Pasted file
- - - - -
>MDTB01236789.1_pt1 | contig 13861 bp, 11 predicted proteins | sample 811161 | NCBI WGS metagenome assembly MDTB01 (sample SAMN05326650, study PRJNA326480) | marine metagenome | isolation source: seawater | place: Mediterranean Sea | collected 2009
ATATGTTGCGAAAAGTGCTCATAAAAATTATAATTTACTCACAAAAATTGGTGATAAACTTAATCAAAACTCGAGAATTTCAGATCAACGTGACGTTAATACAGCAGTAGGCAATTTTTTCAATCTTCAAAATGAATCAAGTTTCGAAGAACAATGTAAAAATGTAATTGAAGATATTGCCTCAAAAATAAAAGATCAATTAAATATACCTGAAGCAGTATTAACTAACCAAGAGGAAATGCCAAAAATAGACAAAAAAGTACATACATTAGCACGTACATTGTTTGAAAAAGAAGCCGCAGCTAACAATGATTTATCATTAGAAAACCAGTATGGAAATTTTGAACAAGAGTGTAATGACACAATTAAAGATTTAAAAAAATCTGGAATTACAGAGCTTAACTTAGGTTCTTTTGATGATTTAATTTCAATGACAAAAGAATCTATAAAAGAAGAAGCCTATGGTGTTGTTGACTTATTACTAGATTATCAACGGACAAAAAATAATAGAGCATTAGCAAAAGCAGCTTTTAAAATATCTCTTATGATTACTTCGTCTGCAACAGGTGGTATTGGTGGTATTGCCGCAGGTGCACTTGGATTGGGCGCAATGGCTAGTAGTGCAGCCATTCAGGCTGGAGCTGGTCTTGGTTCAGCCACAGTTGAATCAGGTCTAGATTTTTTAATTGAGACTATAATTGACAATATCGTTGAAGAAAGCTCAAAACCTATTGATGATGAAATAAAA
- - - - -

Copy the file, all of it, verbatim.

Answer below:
>MDTB01236789.1_pt1 | contig 13861 bp, 11 predicted proteins | sample 811161 | NCBI WGS metagenome assembly MDTB01 (sample SAMN05326650, study PRJNA326480) | marine metagenome | isolation source: seawater | place: Mediterranean Sea | collected 2009
ATATGTTGCGAAAAGTGCTCATAAAAATTATAATTTACTCACAAAAATTGGTGATAAACTTAATCAAAACTCGAGAATTTCAGATCAACGTGACGTTAATACAGCAGTAGGCAATTTTTTCAATCTTCAAAATGAATCAAGTTTCGAAGAACAATGTAAAAATGTAATTGAAGATATTGCCTCAAAAATAAAAGATCAATTAAATATACCTGAAGCAGTATTAACTAACCAAGAGGAAATGCCAAAAATAGACAAAAAAGTACATACATTAGCACGTACATTGTTTGAAAAAGAAGCCGCAGCTAACAATGATTTATCATTAGAAAACCAGTATGGAAATTTTGAACAAGAGTGTAATGACACAATTAAAGATTTAAAAAAATCTGGAATTACAGAGCTTAACTTAGGTTCTTTTGATGATTTAATTTCAATGACAAAAGAATCTATAAAAGAAGAAGCCTATGGTGTTGTTGACTTATTACTAGATTATCAACGGACAAAAAATAATAGAGCATTAGCAAAAGCAGCTTTTAAAATATCTCTTATGATTACTTCGTCTGCAACAGGTGGTATTGGTGGTATTGCCGCAGGTGCACTTGGATTGGGCGCAATGGCTAGTAGTGCAGCCATTCAGGCTGGAGCTGGTCTTGGTTCAGCCACAGTTGAATCAGGTCTAGATTTTTTAATTGAGACTATAATTGACAATATCGTTGAAGAAAGCTCAAAACCTATTGATGATGAAATAAAA